There is no official state religion, but a 2001 amendment to the constitution specifically mentions five religious groups: the Macedonian Orthodox Church (MOC), Islamic Community of Macedonia (ICM), Roman Catholic Church, Jewish community, and Evangelical Methodist Church. Members of other religious groups asserted that this led to favorable treatment by the government towards these five groups.

The government observes the following religious holidays as national holidays: Orthodox Easter, Christmas, and Ramazan Bajram (end of Ramadan). Other Christian, Islamic, and Jewish holidays are not national holidays, but they are government-designated religious holidays for adherents of those faiths.

The law requires religious groups to register in order to acquire status as legal entities and states that all (registered) groups are separate from the state and equal before the law. The law details application materials for new registrants and a timeline in which the court must issue its rulings. The law allows for the registration of more than one group from each religious confession.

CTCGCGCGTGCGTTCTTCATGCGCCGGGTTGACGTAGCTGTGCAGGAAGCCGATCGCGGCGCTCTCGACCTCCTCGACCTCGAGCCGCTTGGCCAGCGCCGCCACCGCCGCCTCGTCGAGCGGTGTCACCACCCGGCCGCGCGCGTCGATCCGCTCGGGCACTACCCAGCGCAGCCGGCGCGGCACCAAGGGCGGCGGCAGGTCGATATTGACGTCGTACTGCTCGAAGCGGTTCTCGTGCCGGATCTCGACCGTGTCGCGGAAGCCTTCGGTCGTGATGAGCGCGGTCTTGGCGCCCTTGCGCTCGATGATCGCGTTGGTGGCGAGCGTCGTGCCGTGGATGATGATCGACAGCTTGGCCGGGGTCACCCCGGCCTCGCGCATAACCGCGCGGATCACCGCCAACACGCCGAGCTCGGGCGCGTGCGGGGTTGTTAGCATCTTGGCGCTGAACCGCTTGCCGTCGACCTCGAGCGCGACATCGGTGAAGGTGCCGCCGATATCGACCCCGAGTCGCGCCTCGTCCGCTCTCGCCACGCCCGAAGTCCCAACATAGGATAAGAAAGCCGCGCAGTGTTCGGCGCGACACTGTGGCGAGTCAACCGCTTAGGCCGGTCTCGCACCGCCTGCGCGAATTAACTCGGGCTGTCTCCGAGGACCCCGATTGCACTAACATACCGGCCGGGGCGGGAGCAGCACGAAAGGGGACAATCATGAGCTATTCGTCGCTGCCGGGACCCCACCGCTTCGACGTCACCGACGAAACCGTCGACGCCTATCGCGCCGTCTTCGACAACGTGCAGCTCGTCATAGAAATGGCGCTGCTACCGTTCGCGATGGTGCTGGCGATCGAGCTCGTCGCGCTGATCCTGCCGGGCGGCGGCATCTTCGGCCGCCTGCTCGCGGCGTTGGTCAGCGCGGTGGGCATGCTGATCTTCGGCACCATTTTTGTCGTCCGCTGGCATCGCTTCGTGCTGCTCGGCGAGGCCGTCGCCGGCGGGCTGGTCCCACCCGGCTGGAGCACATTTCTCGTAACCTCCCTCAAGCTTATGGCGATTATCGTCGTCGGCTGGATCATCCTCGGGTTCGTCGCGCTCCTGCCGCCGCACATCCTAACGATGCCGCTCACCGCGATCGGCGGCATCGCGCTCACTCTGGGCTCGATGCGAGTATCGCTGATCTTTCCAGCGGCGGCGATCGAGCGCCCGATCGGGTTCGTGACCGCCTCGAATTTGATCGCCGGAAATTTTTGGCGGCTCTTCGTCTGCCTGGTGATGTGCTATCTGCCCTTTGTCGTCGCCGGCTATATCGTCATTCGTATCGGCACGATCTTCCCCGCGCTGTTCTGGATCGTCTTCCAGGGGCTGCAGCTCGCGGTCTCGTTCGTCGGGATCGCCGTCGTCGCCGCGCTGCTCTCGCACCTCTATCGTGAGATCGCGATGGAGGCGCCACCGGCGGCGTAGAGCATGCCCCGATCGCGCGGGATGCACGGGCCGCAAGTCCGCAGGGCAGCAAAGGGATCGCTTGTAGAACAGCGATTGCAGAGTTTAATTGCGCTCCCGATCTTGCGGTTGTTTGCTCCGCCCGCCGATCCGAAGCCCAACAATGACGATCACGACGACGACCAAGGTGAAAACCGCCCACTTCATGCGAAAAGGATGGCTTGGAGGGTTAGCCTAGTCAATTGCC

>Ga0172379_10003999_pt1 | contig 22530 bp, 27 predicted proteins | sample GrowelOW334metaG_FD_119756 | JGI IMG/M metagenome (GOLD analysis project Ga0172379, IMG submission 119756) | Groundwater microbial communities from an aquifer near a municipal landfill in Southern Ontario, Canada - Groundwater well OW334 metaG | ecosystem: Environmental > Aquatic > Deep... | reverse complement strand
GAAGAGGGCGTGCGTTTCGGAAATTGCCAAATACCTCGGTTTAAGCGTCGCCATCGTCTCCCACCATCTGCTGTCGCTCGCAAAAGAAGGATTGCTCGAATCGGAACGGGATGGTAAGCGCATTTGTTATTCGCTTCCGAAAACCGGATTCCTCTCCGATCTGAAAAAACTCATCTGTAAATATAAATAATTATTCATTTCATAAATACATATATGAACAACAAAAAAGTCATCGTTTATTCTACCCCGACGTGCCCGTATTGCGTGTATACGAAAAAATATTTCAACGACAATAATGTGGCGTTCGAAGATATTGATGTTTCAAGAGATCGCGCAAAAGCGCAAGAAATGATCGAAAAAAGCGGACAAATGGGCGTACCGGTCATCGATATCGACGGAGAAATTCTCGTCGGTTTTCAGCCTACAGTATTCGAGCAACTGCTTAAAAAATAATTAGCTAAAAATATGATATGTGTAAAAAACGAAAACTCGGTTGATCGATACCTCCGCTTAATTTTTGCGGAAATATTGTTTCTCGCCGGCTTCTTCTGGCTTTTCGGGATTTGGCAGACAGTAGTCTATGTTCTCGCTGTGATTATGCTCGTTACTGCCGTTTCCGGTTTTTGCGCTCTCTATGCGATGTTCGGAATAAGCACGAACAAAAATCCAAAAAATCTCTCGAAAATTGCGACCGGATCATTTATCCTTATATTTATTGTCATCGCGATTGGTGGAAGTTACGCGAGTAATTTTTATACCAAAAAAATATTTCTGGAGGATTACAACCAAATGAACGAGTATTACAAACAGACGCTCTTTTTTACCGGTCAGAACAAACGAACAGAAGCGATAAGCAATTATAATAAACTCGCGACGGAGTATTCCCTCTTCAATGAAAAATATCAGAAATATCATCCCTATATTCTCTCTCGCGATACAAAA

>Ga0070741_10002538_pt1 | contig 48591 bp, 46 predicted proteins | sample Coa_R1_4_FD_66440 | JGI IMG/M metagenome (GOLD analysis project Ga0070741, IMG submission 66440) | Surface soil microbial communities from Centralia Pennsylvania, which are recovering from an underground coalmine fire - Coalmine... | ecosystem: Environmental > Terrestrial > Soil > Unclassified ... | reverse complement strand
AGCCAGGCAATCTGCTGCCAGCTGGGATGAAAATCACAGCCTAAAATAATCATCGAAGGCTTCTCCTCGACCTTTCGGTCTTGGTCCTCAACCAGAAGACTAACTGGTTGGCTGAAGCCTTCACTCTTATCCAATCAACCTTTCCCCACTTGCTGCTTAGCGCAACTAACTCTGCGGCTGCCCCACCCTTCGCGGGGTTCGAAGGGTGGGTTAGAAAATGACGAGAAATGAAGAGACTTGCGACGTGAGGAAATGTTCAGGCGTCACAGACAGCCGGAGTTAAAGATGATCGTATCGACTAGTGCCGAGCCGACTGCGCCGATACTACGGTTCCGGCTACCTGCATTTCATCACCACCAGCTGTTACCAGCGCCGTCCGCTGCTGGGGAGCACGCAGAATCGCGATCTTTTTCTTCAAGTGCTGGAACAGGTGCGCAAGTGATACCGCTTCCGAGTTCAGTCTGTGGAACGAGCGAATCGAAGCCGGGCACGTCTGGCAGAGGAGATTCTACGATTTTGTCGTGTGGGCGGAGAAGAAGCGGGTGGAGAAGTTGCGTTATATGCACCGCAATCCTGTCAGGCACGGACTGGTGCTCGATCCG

Foreigners entering the country to carry out religious work or perform religious rites must obtain approval from the State Commission for Relations with Religious Communities and Groups to receive visas. When applying for visas, such persons must submit a letter of invitation from representatives of a registered religious organization in the country to the commission, which may then issue a letter of approval to be submitted with the visa request. The commission stated that its review process takes less than a week. Registered religious groups reported that applications were reviewed quickly, and there were no reports of applications being denied. There was no procedure for nonregistered groups to apply for visas for religious workers.